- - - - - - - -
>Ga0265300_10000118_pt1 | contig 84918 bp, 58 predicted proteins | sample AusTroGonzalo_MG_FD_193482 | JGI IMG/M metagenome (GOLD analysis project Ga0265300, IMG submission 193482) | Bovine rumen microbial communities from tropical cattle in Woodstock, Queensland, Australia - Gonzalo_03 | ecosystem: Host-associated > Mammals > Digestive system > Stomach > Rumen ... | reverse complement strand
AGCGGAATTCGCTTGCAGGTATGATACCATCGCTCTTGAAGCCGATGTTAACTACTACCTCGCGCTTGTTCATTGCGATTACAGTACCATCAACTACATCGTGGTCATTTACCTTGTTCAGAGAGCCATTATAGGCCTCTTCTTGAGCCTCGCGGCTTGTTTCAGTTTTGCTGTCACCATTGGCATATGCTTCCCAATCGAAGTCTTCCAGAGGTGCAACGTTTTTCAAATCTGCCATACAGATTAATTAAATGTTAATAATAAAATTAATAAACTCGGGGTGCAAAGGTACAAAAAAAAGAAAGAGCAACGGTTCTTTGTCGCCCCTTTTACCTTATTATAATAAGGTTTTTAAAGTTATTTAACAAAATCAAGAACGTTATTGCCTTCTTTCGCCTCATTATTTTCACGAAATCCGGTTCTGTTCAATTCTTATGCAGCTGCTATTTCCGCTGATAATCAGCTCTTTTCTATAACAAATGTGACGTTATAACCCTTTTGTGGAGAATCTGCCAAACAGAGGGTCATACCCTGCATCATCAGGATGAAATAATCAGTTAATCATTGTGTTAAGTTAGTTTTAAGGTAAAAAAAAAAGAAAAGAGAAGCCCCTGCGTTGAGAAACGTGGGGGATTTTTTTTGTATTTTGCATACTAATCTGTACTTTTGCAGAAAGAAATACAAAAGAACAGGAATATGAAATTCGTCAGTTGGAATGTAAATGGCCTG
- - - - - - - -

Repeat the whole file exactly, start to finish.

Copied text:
>Ga0265300_10000118_pt1 | contig 84918 bp, 58 predicted proteins | sample AusTroGonzalo_MG_FD_193482 | JGI IMG/M metagenome (GOLD analysis project Ga0265300, IMG submission 193482) | Bovine rumen microbial communities from tropical cattle in Woodstock, Queensland, Australia - Gonzalo_03 | ecosystem: Host-associated > Mammals > Digestive system > Stomach > Rumen ... | reverse complement strand
AGCGGAATTCGCTTGCAGGTATGATACCATCGCTCTTGAAGCCGATGTTAACTACTACCTCGCGCTTGTTCATTGCGATTACAGTACCATCAACTACATCGTGGTCATTTACCTTGTTCAGAGAGCCATTATAGGCCTCTTCTTGAGCCTCGCGGCTTGTTTCAGTTTTGCTGTCACCATTGGCATATGCTTCCCAATCGAAGTCTTCCAGAGGTGCAACGTTTTTCAAATCTGCCATACAGATTAATTAAATGTTAATAATAAAATTAATAAACTCGGGGTGCAAAGGTACAAAAAAAAGAAAGAGCAACGGTTCTTTGTCGCCCCTTTTACCTTATTATAATAAGGTTTTTAAAGTTATTTAACAAAATCAAGAACGTTATTGCCTTCTTTCGCCTCATTATTTTCACGAAATCCGGTTCTGTTCAATTCTTATGCAGCTGCTATTTCCGCTGATAATCAGCTCTTTTCTATAACAAATGTGACGTTATAACCCTTTTGTGGAGAATCTGCCAAACAGAGGGTCATACCCTGCATCATCAGGATGAAATAATCAGTTAATCATTGTGTTAAGTTAGTTTTAAGGTAAAAAAAAAAGAAAAGAGAAGCCCCTGCGTTGAGAAACGTGGGGGATTTTTTTTGTATTTTGCATACTAATCTGTACTTTTGCAGAAAGAAATACAAAAGAACAGGAATATGAAATTCGTCAGTTGGAATGTAAATGGCCTG